The students were also quizzed about their knowledge of the Scottsboro Boys, nine African-American youths unjustly accused of raping two white girls and subjected to a sham trial in Alabama. The CPUSA took up their legal defense, secured them a retrial, took their case to the Supreme Court, and also organized mass demonstrations across the globe on their behalf in a manner reminiscent of the Sacco and Vanzetti trial of the 1920s. The plight of the Scottsboro Boys was memorialized in pamphlets, magazines, and an unpublished linocut manuscript produced by the CPUSA.

xc2013_01_6_001

The Wolfsonian–FIU Library Collection

xm2001_02_2_1_000

The Wolfsonian–FIU, Mitchell Wolfson, Jr. loan

xc2001_01_3_16_000

xc2001_01_3_11_001

xc2001_01_3_9_000

The Wolfsonian–FIU Library Collection

83_2_2295_000

The Wolfsonian–FIU, Mitchell Wolfson, Jr. Collection

The Scottsboro propaganda materials were part of the CPUSA’s larger strategy for recruiting African-Americans to the Communist cause.

xc2010_11_3_001

The Wolfsonian–FIU, Gift of Francis Xavier Luca & Clara Helena Palacio Luca

The Party’s best-known artist, Hugo Gellert designed illustrated covers and artwork calling attention to the mistreatment and lynching of Blacks in Capitalist America.

xc2010_09_1_415

The Wolfsonian–FIU, Gift of Francis Xavier Luca & Clara Helena Palacio Luca

83_2_2022_024

The Wolfsonian–FIU, Mitchell Wolfson, Jr. Collection

Gellert also illustrated the dust jacket of a booklet of “Negro Songs of Protest”—plantation, lumber camp, and chain gang music collected by his brother Lawrence and arranged for voice and piano by Elie Siegmaister.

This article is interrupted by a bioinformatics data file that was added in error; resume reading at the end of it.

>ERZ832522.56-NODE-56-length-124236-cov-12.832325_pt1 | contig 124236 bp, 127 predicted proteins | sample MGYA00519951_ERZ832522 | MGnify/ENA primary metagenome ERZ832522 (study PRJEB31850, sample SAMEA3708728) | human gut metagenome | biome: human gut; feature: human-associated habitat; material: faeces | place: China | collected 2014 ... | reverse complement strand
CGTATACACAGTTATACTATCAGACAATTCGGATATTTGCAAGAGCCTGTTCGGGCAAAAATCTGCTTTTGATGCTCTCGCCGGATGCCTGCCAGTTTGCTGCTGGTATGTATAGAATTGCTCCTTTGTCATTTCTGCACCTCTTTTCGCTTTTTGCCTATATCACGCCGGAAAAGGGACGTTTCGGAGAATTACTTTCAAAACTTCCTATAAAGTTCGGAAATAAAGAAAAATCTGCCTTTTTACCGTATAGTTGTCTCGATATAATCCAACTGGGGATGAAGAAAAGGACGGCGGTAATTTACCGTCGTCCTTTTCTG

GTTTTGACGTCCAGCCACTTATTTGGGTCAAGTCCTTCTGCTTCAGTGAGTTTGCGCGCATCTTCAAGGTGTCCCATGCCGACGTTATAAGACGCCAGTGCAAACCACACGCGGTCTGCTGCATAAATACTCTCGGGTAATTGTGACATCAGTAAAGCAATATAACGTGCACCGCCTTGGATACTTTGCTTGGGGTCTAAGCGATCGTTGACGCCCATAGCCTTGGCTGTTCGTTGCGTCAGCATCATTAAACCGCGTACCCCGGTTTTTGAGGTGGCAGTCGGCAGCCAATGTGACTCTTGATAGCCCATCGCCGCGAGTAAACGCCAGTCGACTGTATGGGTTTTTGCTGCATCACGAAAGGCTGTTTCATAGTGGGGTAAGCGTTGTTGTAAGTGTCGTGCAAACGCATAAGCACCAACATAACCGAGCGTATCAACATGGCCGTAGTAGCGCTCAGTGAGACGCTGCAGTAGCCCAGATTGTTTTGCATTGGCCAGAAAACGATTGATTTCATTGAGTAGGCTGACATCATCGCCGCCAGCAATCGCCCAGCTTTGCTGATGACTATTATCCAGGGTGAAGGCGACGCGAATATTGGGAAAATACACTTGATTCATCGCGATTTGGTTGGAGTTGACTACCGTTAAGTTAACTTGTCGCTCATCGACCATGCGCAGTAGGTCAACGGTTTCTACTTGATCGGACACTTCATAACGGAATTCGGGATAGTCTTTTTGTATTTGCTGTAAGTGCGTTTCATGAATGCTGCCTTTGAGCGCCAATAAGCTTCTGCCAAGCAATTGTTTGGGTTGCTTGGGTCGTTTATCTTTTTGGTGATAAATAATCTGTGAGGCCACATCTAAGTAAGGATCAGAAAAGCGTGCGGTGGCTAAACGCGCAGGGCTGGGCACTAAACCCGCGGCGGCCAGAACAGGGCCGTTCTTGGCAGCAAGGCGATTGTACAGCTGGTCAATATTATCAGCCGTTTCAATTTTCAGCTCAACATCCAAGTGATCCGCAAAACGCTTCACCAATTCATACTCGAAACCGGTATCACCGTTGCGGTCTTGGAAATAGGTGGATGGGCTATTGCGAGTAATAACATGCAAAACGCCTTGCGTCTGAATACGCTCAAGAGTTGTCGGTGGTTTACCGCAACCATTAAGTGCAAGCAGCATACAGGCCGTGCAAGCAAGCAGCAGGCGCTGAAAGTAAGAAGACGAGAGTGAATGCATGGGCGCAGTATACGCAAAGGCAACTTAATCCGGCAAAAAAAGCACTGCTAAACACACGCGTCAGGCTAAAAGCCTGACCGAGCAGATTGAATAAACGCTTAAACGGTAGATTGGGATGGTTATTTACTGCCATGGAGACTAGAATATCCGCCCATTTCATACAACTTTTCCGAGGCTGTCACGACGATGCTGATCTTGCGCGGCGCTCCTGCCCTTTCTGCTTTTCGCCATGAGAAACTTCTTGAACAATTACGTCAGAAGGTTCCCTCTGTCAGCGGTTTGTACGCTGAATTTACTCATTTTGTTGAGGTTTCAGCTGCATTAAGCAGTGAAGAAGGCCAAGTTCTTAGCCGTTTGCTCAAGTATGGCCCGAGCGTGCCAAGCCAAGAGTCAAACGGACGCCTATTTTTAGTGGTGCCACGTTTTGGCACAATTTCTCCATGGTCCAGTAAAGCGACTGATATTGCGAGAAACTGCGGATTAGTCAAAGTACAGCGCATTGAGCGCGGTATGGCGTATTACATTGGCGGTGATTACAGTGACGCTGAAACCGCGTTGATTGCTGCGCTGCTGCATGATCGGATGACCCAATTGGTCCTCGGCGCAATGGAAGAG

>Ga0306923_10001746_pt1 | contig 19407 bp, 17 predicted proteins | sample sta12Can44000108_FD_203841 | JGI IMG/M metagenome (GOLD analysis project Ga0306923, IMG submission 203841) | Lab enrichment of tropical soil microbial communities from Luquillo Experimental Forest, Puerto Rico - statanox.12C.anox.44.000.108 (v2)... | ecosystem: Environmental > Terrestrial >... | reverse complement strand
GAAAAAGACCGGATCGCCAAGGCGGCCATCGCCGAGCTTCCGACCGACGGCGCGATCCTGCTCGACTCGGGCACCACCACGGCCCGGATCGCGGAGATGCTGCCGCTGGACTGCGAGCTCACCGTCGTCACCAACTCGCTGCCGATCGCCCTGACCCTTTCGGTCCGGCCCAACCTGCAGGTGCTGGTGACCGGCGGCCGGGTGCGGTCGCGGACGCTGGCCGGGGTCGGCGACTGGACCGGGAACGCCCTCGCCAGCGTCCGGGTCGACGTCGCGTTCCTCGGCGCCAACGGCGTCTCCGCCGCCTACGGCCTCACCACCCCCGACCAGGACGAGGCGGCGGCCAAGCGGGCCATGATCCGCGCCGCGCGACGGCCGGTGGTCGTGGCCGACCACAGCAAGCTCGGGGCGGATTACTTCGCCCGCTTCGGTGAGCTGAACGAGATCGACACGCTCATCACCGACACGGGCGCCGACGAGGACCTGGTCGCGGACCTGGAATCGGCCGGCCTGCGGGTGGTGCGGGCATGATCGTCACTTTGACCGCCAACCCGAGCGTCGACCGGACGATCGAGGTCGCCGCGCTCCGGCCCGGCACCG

XB1990_493_002.jpg

The Wolfsonian–FIU, Mitchell Wolfson, Jr. Collection

Other left-leaning and socially-conscious artists of the period also used their artwork to push for civil rights and an anti-lynching law. Lynd Ward, an American Socialist, used the wood-engraving technique to produce numerous graphic novels in the 1930s, one of which captured the horrors of a lynching.

83_2_897_018

The Wolfsonian–FIU, Mitchell Wolfson, Jr. Collection

In the same period, the famous designer John Vassos also attacked lynching in his art deco illustrated book, Humanities.

83_2_838_044

The Wolfsonian–FIU, Mitchell Wolfson, Jr. Collection

Our last set of university student visitors came to The Wolfsonian library earlier this month with Professor Ebru Ozer. Her class is interested in the US1 and Miami Metrorail and are studying themes such as mobility, highway construction, speed, railways, transportation technology, etc.

td1990_199_5_117

xb1990_1301_000

The Wolfsonian–FIU, Mitchell Wolfson, Jr. Collection

Naturally, Professor Ozer was interested in having her students see what we had relating to the construction of roadways and railways both in the United States and abroad.

xc2008_12_12_000

xc2008_12_12_067

The Wolfsonian–FIU, Gift of Francis Xavier Luca & Clara Helena Palacio Luca

Road-building and other labor-intensive infrastructure projects were particularly popular in democratic and totalitarian countries as a means of employing engineers and construction workers during the depression decade. At the same time that President Roosevelt was spending tax dollars on U.S. One and other road and highway projects, Adolf Hitler was promoting the building of the Autobahn in Nazi Germany.

84_2_490_1_50

84_2_490_1_60

xc1993_677

xc1993_677_14

84_2_595_32

84_2_595_78.jpg

The Wolfsonian–FIU, Mitchell Wolfson, Jr. Collection

A number of the students participating in these visits have already scheduled appointments to return to do further research, and we look forward to their and other student visits this semester.

~ by "The Chief" on February 10, 2017.

One Response to “Recent Florida International University Class Visits to The Wolfsonian Library”

  1. Brilliant and timely images as usual

Leave a Reply

Fill in your details below or click an icon to log in:

WordPress.com Logo

You are commenting using your WordPress.com account. Log Out / Change )

Twitter picture

You are commenting using your Twitter account. Log Out / Change )

Facebook photo

You are commenting using your Facebook account. Log Out / Change )

Google+ photo

You are commenting using your Google+ account. Log Out / Change )

Connecting to %s

 
%d bloggers like this: